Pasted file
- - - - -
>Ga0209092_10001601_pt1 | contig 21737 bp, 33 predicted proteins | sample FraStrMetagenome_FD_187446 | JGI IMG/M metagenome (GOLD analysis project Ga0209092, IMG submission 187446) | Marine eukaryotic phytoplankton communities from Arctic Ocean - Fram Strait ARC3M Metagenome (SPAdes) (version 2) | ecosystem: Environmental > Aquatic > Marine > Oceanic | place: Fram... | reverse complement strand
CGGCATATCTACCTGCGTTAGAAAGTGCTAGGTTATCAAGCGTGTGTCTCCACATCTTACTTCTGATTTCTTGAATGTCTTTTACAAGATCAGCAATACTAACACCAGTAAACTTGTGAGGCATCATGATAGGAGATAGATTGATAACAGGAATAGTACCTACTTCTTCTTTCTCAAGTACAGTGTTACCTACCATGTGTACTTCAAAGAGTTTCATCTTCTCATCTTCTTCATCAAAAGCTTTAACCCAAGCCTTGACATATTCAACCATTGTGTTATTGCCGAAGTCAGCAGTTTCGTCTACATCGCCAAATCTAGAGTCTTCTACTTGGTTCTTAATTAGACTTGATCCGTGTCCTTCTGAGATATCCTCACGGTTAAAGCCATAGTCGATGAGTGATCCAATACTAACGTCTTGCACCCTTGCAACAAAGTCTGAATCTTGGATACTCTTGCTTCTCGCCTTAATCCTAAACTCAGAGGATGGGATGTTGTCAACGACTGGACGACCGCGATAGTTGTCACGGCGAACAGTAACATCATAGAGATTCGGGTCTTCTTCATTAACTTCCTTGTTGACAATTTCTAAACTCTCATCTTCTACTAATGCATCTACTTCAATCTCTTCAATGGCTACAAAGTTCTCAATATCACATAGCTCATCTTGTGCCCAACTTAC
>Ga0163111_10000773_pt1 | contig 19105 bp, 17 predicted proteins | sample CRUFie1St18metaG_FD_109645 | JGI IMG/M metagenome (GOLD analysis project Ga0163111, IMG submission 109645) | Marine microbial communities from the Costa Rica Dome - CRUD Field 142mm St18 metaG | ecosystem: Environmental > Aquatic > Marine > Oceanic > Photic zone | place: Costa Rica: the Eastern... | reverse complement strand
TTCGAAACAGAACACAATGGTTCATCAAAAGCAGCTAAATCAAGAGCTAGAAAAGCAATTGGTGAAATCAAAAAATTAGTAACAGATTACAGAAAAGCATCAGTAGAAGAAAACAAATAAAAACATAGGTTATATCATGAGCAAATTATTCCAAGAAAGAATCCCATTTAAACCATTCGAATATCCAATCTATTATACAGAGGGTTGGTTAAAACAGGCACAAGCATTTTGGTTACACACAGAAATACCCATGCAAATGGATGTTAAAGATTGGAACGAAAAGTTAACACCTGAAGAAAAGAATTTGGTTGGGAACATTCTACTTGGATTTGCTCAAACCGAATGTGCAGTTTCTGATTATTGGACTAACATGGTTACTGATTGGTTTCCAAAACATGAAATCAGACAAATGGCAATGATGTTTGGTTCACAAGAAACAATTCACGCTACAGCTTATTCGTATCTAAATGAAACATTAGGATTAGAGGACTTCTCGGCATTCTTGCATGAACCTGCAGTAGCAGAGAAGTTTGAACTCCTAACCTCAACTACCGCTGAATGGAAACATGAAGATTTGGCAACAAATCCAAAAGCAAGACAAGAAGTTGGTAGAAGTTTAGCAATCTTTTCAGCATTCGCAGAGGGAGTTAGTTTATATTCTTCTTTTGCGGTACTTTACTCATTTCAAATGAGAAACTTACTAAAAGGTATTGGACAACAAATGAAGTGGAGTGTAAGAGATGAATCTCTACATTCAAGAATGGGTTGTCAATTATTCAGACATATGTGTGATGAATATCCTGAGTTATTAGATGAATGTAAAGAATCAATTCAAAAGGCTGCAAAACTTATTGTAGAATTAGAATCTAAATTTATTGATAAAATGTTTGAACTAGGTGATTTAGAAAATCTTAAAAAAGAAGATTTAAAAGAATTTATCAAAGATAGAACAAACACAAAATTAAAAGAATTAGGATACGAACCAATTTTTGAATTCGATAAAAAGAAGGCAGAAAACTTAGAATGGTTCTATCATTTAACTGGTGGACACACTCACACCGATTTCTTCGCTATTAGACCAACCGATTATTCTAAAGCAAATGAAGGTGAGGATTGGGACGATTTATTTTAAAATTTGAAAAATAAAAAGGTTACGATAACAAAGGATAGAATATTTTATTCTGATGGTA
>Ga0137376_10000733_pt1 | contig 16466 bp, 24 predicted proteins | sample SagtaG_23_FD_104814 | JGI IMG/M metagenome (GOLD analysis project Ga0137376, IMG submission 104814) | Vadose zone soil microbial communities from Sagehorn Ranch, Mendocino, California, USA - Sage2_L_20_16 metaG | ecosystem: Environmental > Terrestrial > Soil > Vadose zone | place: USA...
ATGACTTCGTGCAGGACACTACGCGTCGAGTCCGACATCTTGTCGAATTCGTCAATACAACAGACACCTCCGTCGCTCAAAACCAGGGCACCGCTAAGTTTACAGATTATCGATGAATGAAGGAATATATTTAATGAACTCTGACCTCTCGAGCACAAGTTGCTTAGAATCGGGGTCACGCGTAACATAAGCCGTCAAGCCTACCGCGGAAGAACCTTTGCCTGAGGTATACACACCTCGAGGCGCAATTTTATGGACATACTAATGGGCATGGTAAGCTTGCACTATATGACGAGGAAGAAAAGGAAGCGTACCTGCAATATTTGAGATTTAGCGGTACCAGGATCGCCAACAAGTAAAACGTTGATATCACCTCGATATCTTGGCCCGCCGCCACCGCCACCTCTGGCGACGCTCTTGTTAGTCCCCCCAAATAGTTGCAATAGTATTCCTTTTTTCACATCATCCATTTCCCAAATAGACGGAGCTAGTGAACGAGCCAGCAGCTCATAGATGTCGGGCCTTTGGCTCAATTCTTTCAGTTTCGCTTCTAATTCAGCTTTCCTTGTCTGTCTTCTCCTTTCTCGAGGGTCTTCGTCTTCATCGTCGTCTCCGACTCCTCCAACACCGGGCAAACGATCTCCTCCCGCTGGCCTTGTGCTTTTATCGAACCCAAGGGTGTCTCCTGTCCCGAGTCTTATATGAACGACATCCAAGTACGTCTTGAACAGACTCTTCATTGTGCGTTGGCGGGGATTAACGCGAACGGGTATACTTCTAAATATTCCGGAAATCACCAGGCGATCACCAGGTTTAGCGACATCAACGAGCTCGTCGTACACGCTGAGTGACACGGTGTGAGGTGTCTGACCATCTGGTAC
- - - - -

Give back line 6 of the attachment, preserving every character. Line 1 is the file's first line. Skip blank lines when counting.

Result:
ATGACTTCGTGCAGGACACTACGCGTCGAGTCCGACATCTTGTCGAATTCGTCAATACAACAGACACCTCCGTCGCTCAAAACCAGGGCACCGCTAAGTTTACAGATTATCGATGAATGAAGGAATATATTTAATGAACTCTGACCTCTCGAGCACAAGTTGCTTAGAATCGGGGTCACGCGTAACATAAGCCGTCAAGCCTACCGCGGAAGAACCTTTGCCTGAGGTATACACACCTCGAGGCGCAATTTTATGGACATACTAATGGGCATGGTAAGCTTGCACTATATGACGAGGAAGAAAAGGAAGCGTACCTGCAATATTTGAGATTTAGCGGTACCAGGATCGCCAACAAGTAAAACGTTGATATCACCTCGATATCTTGGCCCGCCGCCACCGCCACCTCTGGCGACGCTCTTGTTAGTCCCCCCAAATAGTTGCAATAGTATTCCTTTTTTCACATCATCCATTTCCCAAATAGACGGAGCTAGTGAACGAGCCAGCAGCTCATAGATGTCGGGCCTTTGGCTCAATTCTTTCAGTTTCGCTTCTAATTCAGCTTTCCTTGTCTGTCTTCTCCTTTCTCGAGGGTCTTCGTCTTCATCGTCGTCTCCGACTCCTCCAACACCGGGCAAACGATCTCCTCCCGCTGGCCTTGTGCTTTTATCGAACCCAAGGGTGTCTCCTGTCCCGAGTCTTATATGAACGACATCCAAGTACGTCTTGAACAGACTCTTCATTGTGCGTTGGCGGGGATTAACGCGAACGGGTATACTTCTAAATATTCCGGAAATCACCAGGCGATCACCAGGTTTAGCGACATCAACGAGCTCGTCGTACACGCTGAGTGACACGGTGTGAGGTGTCTGACCATCTGGTAC